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The fate of the Ottoman Empire was one of the main issues in the international politics of the Middle East during the period following World War I. Western countries such as the United Kingdom, Germany, Russia, and France strived to gain maximum advantages out of the defeat and subsequent division of the Ottoman Empire, which before the outbreak of the war had been one of the largest powers of the epoch and had covered a territory of nearly 1.7 million square kilometers, including such modern states as Turkey, Palestine, Israel, Syria, Iraq, and Lebanon.
The collapse of the Ottoman Empire
There were many prerequisites for the disintegration of the Ottoman Empire. The weakness of the economic and industrial sectors made the Ottoman Porte increasingly dependent on the large European powers, a dependence that continued to grow in the context of shifting international relations in the region. Since the end of the 17th century when a decline in military strength had become apparent, the Ottoman state had to take a defensive stand more often (Cleveland and Bunton 47).
As a result, in the 18th century, it started to turn into the object of a diplomatic struggle between European countries for economic and political influence. During that time, England, France, and Austria all pressed for the empire’s involvement in political and military conflicts, even though participation in them would not have served the state’s interests. Taking advantage of the corruption and materialism of the High Porte’s bureaucracy, the European representatives sought to create unions in the ruling class (Cleveland and Bunton 258).
In this way, many dignitaries of the Ottoman Empire acted to the detriment of the state during diplomatic negotiations. Similarly, the Ottoman Empire became involved in World War I under the influence of Germany, which regarded Porte’s participation in the conflict as an opportunity to block Russia’s access to the Turkish Channels (Cleveland and Bunton 141).
In the fall of 1918, the defeat of the German troops forced the Ottoman army to surrender as well. Although it was this defeat that provoked the ultimate disintegration of the Ottoman Empire, it is possible to say that this process had started a few years earlier. Due to the weakening of the Ottoman Empire during the war, in 1915, France and the United Kingdom began secret negotiations on the division of the Arab lands that had strategically important geographical locations and were rich in resources. Russia, and later Italy, also joined in the plans to partition the empire. The agreement is now known by the names of the diplomats who played a key role in its preparation: Englishman Sir Mark Sykes and Frenchman Francois Georges-Picot (Cleveland and Bunton 152).
The Sykes-Picot agreement divided the Ottoman territories into zones that were subject to direct annexation or had to be given under the protectorate. According to the plan, the southeast part of modern-day Turkey, northern Iraq, Syria, and Lebanon were to be passed to France (Cleveland and Bunton 207), while Britain was to gain control over the southern and central regions of present-day Iraq.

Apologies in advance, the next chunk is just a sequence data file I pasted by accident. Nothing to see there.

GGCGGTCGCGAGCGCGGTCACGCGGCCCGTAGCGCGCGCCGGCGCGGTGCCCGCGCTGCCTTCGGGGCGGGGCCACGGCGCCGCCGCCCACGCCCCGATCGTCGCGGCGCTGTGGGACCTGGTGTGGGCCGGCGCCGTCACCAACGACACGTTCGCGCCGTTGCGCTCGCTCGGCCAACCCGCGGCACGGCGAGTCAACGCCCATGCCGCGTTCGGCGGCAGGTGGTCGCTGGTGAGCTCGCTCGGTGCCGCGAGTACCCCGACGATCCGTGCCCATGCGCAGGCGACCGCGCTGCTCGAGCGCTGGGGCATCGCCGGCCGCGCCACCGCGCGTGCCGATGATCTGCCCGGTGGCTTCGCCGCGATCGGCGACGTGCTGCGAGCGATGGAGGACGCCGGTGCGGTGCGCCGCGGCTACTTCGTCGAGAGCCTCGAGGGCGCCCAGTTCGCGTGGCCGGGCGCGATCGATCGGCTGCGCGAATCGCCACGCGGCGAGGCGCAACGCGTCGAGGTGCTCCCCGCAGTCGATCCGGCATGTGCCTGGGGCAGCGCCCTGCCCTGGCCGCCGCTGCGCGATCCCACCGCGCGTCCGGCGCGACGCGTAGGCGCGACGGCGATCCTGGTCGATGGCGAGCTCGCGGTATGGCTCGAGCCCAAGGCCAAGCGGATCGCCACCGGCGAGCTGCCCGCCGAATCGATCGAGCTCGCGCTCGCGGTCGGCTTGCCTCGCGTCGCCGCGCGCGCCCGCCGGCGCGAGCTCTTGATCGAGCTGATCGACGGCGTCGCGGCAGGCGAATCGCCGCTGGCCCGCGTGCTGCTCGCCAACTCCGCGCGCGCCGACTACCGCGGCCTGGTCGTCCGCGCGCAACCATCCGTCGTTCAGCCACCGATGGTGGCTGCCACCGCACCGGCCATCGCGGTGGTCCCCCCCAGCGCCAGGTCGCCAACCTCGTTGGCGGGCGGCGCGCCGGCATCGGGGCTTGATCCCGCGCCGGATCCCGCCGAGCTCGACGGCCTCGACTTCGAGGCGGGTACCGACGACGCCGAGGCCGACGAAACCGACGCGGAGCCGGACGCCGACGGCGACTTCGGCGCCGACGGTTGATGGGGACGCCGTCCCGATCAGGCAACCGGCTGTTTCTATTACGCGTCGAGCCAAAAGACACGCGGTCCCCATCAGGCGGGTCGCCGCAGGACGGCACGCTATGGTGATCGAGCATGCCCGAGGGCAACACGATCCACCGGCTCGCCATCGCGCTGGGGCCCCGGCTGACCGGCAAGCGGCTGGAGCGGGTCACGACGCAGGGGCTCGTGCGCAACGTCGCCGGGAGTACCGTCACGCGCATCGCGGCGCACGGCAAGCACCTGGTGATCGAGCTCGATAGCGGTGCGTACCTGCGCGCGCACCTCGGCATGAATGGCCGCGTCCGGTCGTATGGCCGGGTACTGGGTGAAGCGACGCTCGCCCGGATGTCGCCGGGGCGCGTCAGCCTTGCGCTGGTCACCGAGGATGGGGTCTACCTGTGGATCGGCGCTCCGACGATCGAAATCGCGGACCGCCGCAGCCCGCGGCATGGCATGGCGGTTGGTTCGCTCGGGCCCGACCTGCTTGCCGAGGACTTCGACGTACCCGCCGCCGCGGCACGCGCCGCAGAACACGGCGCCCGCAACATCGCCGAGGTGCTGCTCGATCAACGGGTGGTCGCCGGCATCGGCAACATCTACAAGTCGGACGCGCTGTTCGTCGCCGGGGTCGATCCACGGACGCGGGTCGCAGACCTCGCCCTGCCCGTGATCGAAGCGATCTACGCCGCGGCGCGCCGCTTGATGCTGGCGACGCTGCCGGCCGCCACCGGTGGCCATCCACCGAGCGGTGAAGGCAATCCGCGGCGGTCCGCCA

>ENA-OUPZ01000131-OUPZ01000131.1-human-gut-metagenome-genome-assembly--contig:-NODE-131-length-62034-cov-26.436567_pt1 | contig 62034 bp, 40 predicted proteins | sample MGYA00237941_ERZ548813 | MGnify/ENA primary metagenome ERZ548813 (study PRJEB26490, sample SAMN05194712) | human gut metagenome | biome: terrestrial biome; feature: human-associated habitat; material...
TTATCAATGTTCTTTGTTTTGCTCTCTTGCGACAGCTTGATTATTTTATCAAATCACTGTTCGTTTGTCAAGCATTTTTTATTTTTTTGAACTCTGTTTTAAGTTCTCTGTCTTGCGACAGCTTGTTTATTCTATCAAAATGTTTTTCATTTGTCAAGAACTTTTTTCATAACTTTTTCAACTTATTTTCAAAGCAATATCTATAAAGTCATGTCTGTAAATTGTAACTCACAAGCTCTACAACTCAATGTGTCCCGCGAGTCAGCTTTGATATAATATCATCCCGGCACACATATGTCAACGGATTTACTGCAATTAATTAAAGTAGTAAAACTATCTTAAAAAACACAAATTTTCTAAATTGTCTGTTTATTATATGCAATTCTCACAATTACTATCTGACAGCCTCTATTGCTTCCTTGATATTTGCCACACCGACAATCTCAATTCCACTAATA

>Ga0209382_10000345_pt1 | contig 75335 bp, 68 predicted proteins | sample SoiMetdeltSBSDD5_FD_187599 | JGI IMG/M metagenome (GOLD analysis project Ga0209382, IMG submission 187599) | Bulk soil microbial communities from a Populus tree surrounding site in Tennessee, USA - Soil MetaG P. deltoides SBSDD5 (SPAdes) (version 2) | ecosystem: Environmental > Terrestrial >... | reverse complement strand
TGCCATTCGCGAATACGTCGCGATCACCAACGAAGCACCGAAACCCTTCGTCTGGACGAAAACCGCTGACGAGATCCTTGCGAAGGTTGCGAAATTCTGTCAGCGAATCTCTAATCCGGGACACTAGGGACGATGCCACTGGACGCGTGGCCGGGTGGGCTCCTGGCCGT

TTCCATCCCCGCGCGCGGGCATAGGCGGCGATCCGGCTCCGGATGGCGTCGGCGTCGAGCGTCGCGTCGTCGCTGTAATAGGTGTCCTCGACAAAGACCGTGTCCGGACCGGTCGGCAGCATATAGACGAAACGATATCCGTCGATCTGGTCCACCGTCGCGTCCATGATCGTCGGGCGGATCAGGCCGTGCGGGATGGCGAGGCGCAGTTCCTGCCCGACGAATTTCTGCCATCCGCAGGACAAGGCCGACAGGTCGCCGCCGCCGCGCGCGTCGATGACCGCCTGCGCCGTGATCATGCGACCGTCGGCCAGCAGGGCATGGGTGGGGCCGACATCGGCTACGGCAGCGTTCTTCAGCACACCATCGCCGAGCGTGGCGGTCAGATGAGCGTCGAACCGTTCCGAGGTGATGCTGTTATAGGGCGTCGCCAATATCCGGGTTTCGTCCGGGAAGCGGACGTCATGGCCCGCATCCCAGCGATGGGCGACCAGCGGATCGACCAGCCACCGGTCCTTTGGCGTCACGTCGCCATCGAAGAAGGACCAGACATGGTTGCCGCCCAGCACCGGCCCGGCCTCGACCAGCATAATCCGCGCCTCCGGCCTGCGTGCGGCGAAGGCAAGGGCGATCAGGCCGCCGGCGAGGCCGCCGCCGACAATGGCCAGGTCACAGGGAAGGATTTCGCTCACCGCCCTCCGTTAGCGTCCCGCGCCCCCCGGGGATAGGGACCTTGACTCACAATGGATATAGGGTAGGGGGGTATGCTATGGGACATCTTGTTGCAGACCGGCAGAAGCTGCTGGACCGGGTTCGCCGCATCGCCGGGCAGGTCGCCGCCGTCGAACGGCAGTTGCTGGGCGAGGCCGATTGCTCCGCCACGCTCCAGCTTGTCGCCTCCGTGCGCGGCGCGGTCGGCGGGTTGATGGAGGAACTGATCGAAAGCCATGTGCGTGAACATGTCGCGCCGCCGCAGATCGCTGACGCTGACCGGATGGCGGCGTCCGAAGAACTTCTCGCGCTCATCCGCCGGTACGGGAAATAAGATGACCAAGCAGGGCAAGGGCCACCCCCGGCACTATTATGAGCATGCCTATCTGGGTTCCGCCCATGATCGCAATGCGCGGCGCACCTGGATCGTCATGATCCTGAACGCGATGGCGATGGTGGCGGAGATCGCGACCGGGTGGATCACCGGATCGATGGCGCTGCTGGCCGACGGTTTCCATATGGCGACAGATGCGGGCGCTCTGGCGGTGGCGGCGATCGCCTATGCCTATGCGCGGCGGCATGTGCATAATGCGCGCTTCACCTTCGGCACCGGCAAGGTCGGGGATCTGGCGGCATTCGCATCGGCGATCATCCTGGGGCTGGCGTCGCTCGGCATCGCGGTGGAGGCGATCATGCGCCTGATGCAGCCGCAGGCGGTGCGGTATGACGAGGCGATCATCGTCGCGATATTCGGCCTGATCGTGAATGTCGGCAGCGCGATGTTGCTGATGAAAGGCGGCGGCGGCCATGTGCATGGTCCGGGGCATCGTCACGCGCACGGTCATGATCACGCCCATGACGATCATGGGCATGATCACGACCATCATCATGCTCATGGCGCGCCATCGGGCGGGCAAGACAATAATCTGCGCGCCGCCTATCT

The territory between the French and British zones was to be made into an Arab kingdom under a British-French protectorate, and virtually the entire area of Palestine, including Jerusalem, was subject to the international management area. Russia had no claim to the Arab territories but hoped to gain control over the straits of Bosporus and Dardanelles. According to the Constantinople Agreement made in 1915 by Britain, France, and Russia, the Turkish Straits were to be passed under Russian control, and Constantinople was to become a free port (Cleveland and Bunton 151).
Additionally, in 1918, U.S. President Woodrow Wilson proclaimed the principles of the Empire’s partitioning, which aimed to ensure the provision of sovereignty for the Turkish part of the state, to support safety and autonomous development for all non-Turkish nations, and to guarantee the opening of the straits for all vessels according to international regulations (Cleveland and Bunton 164).
However, it was easier to proclaim than to realize these ideas—indeed, there were significant controversies between France and Britain regarding the partitioning of the Near East, while the British also had obligations to the Arabic leaders who had supported the Allies in their fight against the Ottomans. For instance, the Sharif of Mecca, Husayn ibn Ali, expected the Allies to recognize him as the caliph of an independent Arab state (Cleveland and Bunton 149). Moreover, Greeks, Armenians, and Ottoman Turks all had their requirements. In this way, the partitioning of the Ottoman Empire was stimulated by three conflicting plans of the parties involved in the issue: the independence movements, the French mandates, and the British mandates.
The agreements included in the Sykes-Picot Agreement did not come into effect but rather laid the foundation for further negotiations between the parties. Along with the creation of the new states, the treaty set the stage for many regional conflicts. For example, one of the central points of the agreement was the issue of control over Palestine, which London had made more complicated by promising to both Arabs and Zionists. Due to the multiple controversies associated with the partitioning of the Ottoman Empire, for over a century, the Sykes-Picot Agreement has remained a symbol of Western intervention in the affairs of the Middle East.
Cleveland, William L., and Martin Bunton. A History of the Modern Middle East. 6th ed. 2016. Boulder, CO: Westview Press. Web.